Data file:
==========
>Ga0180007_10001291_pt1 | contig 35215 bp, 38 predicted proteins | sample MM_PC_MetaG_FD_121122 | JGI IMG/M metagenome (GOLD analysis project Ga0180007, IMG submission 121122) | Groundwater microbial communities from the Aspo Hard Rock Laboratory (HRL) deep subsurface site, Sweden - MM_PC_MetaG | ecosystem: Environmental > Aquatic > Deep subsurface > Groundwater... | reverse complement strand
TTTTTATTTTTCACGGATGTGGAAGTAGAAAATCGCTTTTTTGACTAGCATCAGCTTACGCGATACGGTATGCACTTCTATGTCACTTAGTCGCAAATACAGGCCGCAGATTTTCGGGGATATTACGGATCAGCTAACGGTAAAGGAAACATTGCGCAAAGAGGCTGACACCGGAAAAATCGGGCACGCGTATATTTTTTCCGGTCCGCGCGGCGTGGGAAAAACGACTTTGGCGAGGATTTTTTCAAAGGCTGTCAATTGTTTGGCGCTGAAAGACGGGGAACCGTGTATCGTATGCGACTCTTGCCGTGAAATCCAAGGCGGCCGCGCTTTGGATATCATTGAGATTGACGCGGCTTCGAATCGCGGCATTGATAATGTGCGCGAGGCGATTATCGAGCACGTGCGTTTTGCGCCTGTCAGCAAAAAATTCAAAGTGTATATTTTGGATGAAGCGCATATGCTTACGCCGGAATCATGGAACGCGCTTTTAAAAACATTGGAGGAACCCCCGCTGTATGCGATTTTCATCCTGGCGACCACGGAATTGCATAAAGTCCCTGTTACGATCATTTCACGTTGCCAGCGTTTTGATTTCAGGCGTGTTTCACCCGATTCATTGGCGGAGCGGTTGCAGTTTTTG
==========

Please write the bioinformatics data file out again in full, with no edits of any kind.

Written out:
>Ga0180007_10001291_pt1 | contig 35215 bp, 38 predicted proteins | sample MM_PC_MetaG_FD_121122 | JGI IMG/M metagenome (GOLD analysis project Ga0180007, IMG submission 121122) | Groundwater microbial communities from the Aspo Hard Rock Laboratory (HRL) deep subsurface site, Sweden - MM_PC_MetaG | ecosystem: Environmental > Aquatic > Deep subsurface > Groundwater... | reverse complement strand
TTTTTATTTTTCACGGATGTGGAAGTAGAAAATCGCTTTTTTGACTAGCATCAGCTTACGCGATACGGTATGCACTTCTATGTCACTTAGTCGCAAATACAGGCCGCAGATTTTCGGGGATATTACGGATCAGCTAACGGTAAAGGAAACATTGCGCAAAGAGGCTGACACCGGAAAAATCGGGCACGCGTATATTTTTTCCGGTCCGCGCGGCGTGGGAAAAACGACTTTGGCGAGGATTTTTTCAAAGGCTGTCAATTGTTTGGCGCTGAAAGACGGGGAACCGTGTATCGTATGCGACTCTTGCCGTGAAATCCAAGGCGGCCGCGCTTTGGATATCATTGAGATTGACGCGGCTTCGAATCGCGGCATTGATAATGTGCGCGAGGCGATTATCGAGCACGTGCGTTTTGCGCCTGTCAGCAAAAAATTCAAAGTGTATATTTTGGATGAAGCGCATATGCTTACGCCGGAATCATGGAACGCGCTTTTAAAAACATTGGAGGAACCCCCGCTGTATGCGATTTTCATCCTGGCGACCACGGAATTGCATAAAGTCCCTGTTACGATCATTTCACGTTGCCAGCGTTTTGATTTCAGGCGTGTTTCACCCGATTCATTGGCGGAGCGGTTGCAGTTTTTG